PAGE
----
This being so there are many instances of miscegenation between the record business and the movie business. The Beatles were in â€œHard Days Nightâ€ and â€œHelp.â€ Elvis famously starred in a bunch of crappy movies, as did Art Garfunkel, Kris Kristofferson and even Cher. The Monkees don't count, nor do Ozzy Osbourne, Brett Michaels or Gene Simmons. Steve van Zandt made it onto the â€œSopranos.â€ Today the aspiration of many recording artists (the Britneys, Jennifers and Jessicas of the world) is to migrate into film or TV. Billy Ray Cyrus surely is doing back-flips over the success of his daughter Miley Cyrus as she morphs into her alternative identity as Hannah Montana. Reciprocally many film stars like to have bands as a weird kind of hobby, e.g. Bruce Willis, Keanu Reeves and Russell Crowe. Then of course there is no shortage of women movie stars who are mesmerized by male rock stars. A recent example is Nicole Kidman (who is a total fox and could have anybody) somehow hooking up with Keith Urban of all people. Good for him! It also is a well-known fact that porn stars and music stars have a mutual affinity.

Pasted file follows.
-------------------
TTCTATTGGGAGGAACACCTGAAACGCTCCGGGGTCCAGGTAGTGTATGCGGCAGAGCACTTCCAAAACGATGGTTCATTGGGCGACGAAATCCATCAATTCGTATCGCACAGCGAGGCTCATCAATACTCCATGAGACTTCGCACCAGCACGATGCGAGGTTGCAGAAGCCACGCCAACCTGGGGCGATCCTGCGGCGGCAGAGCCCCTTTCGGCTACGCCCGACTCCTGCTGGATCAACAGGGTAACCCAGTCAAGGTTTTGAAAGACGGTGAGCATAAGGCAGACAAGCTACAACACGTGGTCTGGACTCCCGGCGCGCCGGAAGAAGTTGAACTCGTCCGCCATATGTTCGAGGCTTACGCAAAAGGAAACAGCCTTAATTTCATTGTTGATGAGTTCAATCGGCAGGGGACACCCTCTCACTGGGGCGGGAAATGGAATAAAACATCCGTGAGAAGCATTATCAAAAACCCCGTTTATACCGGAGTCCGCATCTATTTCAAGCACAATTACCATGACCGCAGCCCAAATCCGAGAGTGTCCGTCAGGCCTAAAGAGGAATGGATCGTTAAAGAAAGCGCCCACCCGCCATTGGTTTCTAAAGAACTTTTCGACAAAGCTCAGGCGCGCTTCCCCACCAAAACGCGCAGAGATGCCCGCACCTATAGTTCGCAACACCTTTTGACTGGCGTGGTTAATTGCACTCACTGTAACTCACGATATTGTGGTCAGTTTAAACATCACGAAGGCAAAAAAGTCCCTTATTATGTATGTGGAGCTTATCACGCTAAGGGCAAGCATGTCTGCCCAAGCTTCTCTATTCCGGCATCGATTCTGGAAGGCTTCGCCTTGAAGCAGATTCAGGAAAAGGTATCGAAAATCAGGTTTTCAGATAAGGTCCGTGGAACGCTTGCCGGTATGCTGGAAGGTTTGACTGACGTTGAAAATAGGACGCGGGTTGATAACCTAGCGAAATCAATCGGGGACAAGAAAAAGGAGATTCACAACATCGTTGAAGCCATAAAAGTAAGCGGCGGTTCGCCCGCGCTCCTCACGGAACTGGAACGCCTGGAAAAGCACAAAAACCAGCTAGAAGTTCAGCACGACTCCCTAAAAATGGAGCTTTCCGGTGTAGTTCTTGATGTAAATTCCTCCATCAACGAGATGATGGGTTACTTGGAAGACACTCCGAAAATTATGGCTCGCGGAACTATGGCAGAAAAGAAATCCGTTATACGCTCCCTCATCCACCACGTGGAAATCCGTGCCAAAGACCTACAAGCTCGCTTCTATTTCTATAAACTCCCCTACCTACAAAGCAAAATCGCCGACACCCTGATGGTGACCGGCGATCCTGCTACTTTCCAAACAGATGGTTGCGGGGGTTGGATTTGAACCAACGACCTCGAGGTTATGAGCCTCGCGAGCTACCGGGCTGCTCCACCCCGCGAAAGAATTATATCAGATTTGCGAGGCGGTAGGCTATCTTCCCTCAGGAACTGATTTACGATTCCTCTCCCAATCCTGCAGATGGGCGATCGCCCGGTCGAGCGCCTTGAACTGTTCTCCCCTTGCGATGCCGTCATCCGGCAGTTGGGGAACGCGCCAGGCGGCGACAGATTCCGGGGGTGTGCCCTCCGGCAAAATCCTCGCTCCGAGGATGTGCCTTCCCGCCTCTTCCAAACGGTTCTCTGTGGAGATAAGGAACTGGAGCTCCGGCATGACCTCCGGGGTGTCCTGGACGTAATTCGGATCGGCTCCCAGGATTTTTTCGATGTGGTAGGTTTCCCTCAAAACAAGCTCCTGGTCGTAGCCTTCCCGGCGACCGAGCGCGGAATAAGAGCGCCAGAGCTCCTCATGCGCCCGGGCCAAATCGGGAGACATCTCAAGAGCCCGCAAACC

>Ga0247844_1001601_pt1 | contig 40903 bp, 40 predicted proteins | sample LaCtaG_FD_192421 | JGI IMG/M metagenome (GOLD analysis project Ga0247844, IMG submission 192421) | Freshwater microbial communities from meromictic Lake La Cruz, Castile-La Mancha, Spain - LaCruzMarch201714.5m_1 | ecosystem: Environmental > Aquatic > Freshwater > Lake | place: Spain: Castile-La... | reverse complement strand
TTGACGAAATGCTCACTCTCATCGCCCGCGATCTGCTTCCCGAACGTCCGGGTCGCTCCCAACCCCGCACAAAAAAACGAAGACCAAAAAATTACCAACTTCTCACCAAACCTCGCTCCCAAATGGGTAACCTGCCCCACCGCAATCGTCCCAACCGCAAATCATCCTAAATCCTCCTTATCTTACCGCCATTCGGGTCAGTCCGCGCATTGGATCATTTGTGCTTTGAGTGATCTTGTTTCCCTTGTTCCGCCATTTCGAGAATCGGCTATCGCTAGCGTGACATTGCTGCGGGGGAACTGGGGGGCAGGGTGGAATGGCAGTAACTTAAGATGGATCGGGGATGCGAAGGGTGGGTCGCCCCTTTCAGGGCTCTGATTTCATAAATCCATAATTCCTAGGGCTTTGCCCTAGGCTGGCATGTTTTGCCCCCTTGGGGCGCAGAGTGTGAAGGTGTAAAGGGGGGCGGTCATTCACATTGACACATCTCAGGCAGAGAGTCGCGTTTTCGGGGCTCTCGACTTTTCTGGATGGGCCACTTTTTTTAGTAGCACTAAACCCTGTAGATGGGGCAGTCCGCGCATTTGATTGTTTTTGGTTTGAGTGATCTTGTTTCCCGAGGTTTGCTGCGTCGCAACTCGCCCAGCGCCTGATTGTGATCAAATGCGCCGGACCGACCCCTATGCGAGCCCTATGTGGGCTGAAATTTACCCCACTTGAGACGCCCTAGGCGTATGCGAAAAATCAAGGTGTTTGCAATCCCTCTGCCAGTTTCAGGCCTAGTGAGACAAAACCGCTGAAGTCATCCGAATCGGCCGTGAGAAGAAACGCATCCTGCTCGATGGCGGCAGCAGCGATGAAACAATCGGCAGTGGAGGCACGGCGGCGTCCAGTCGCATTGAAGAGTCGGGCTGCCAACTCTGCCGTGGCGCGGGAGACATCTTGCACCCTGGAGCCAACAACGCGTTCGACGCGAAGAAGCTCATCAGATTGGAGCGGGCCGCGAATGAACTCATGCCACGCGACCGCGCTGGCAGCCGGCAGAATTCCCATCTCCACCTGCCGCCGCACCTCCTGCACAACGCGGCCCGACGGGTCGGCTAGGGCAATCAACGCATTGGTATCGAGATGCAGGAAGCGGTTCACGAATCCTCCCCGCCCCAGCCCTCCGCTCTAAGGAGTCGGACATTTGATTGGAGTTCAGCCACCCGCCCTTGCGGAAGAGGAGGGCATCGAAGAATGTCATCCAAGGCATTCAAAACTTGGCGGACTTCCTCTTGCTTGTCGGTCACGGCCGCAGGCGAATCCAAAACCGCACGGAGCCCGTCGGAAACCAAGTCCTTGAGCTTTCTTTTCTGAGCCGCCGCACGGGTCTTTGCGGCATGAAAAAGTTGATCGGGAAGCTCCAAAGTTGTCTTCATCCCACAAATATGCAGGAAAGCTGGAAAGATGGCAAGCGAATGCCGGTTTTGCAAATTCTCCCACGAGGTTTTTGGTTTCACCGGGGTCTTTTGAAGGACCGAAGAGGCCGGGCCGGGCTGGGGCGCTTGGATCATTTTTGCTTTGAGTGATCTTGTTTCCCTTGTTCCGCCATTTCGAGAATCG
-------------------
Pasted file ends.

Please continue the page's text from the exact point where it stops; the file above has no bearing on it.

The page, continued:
From time to time record companies have tried to get their stars into movies and television, but without success. In 2005, for example, Andrew Lack (who since has vanished without a trace) established an entire division at Sony/BMG to try to accomplish this objective. The implementation of this concept turned into a failure, just like it has with everybody else who tried it. The reason why is what I have come to think of as â€œpersona rights.â€ The economics of superstars today means that an artist has to get big, fast, in some media, then be able to pirouette off into other media, pretty much without regards for the consequences. The problem with this from the record company's standpoint is that it invests significantly into building up the artist, but then isn't positioned to capture any of the revenue that results when the artist starts doing something else, taking advantage of all of the marketing impressions that the record company has paid to generate. The record company's objective should be to turn this equation on its head, and make the film (which always will have more available marketing spend) pay for consumer impressions, that in turn benefit the record. The record company also should (and must) position itself to participate in the broader revenue stream generated by movie and television activity â€“ which it presently isn't positioned to do, since it isn't doing anything to facilitate it. It tries to with â€œ360 deals,â€ but all those really do is hoard rights without exploiting them, thus eradicating the possibility of economic growth. Most people who sign 360 deals never will be movie stars anyway.